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Extends U.S. season by one month
South African citrus grower preparing for year-round harvest
“The cooler temperatures on the mountain create what is known as a micro-climate, causing the fruit to ripen later in the season. The farm will offer soft citrus or Valencia and Mandarin oranges into January,” said Gerrit van der Merwe Jr., head of marketing for A.L.G. Estates. “This is very exciting for us as it is a start toward positioning South Africa as a year-round provider of first quality citrus.”
The farm is undergoing expansion from its current 49 acres to include 148 acres of orchards with approximately 72,000 citrus trees capable of producing about 3,000 tons of citrus annually. “Until the new trees mature fully, much of the fruit produced on the farm will remain in South Africa and other countries on the African continent,” said Mr. van der Merwe. “While some fruit from this farm was exported to the U.S. during this past season, larger volumes of about 50 tons will be ready for the U.S. market in 2015.”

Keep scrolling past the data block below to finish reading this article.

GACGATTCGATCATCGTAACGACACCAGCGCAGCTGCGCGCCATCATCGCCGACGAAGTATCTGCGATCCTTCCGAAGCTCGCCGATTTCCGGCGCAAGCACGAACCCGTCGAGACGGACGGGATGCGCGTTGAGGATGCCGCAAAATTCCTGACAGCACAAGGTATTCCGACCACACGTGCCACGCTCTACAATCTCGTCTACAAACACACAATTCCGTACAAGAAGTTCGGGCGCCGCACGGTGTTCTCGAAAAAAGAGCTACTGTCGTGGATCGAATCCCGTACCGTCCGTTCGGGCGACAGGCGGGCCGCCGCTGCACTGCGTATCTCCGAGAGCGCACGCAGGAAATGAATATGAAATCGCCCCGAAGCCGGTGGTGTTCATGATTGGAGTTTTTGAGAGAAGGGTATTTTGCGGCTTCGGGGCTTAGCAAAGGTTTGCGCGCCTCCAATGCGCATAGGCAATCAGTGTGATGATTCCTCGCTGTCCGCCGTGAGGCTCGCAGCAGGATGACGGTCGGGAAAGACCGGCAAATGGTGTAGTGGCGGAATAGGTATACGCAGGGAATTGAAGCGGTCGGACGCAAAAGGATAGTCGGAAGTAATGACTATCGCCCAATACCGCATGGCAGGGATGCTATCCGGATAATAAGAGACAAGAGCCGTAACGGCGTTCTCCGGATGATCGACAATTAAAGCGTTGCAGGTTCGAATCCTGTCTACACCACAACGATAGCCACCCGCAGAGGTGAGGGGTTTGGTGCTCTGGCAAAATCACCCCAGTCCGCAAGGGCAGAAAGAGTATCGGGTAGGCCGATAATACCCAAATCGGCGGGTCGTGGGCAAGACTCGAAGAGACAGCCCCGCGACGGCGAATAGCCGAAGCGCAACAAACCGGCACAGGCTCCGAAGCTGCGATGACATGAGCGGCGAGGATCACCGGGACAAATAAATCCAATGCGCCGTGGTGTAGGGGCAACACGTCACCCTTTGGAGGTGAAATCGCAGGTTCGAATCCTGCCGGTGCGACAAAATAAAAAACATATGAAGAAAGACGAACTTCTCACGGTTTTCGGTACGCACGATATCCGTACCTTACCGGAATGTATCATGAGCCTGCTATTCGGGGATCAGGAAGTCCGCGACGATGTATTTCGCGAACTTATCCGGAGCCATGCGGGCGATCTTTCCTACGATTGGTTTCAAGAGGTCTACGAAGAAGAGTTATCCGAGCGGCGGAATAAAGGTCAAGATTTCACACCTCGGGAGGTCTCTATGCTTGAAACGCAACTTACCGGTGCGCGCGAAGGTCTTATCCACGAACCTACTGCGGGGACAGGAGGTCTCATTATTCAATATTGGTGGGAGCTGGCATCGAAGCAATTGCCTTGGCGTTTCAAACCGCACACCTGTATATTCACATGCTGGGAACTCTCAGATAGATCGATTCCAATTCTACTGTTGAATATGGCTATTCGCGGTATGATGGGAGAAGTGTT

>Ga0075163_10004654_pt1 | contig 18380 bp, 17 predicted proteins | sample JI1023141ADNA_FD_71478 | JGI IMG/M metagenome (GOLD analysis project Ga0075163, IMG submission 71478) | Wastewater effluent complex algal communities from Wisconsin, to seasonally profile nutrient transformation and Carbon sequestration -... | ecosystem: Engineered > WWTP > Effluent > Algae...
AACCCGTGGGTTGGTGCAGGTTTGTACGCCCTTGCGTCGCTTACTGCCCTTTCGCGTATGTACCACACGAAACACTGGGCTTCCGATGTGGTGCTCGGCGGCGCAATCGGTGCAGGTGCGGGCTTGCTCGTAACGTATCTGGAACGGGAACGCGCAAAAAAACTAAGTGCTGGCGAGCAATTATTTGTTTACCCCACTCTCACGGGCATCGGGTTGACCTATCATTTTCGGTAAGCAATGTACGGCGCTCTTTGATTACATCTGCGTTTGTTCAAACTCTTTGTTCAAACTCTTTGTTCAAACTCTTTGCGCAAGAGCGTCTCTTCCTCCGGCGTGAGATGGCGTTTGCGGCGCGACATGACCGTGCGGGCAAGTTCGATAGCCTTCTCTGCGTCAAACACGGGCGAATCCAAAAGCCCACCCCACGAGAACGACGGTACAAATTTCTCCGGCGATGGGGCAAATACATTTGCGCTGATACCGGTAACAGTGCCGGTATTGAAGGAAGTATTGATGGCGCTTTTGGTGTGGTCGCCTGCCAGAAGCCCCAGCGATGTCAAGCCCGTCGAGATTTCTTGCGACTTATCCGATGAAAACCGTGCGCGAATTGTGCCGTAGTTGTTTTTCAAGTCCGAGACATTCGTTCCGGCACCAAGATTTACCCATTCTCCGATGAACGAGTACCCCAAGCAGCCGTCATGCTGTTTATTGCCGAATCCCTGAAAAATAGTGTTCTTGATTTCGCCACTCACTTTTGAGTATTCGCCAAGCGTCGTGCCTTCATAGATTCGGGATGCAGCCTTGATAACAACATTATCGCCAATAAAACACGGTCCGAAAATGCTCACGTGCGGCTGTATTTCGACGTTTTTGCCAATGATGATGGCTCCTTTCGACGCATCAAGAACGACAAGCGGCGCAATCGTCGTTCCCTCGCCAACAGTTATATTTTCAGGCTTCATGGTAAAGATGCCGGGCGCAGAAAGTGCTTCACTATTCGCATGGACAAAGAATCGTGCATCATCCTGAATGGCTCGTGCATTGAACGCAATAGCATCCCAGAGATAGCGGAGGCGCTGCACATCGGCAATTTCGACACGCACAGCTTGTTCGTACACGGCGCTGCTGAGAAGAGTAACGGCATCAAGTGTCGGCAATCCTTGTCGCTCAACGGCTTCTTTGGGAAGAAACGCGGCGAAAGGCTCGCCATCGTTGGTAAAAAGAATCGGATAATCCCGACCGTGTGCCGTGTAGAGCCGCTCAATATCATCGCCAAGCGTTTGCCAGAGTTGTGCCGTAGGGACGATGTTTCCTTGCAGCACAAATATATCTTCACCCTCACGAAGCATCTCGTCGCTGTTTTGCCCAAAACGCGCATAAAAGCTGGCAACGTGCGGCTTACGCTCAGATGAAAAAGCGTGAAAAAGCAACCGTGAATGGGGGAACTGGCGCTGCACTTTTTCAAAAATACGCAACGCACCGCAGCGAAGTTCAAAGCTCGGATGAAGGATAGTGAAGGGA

Citrus from South Africa comes to the U.S. from June through October, and is grown primarily in the Western Cape regions of Citrusdal and Clanwilliam and from the Northern Cape regions near Kimberly and Upington. The program to the U.S. began in 1999 and is coordinated by the Western Cape Citrus Producers Forum (WCCPF. www.summercitrus.com ), a consortium of about 350 South African growers approved to export citrus to the U.S.
The Summer Citrus season starts with the arrival of Clementines to the U.S. in June followed by Navels in late July through September, and traditionally ends in October with Midknight oranges. “The soft citrus from this new farm would extend the South African season to the U.S. by about four weeks and enable us to fill a gap in the marketplace until domestic fruit from California is ready for grocery shelves,” said Mr. van der Merwe.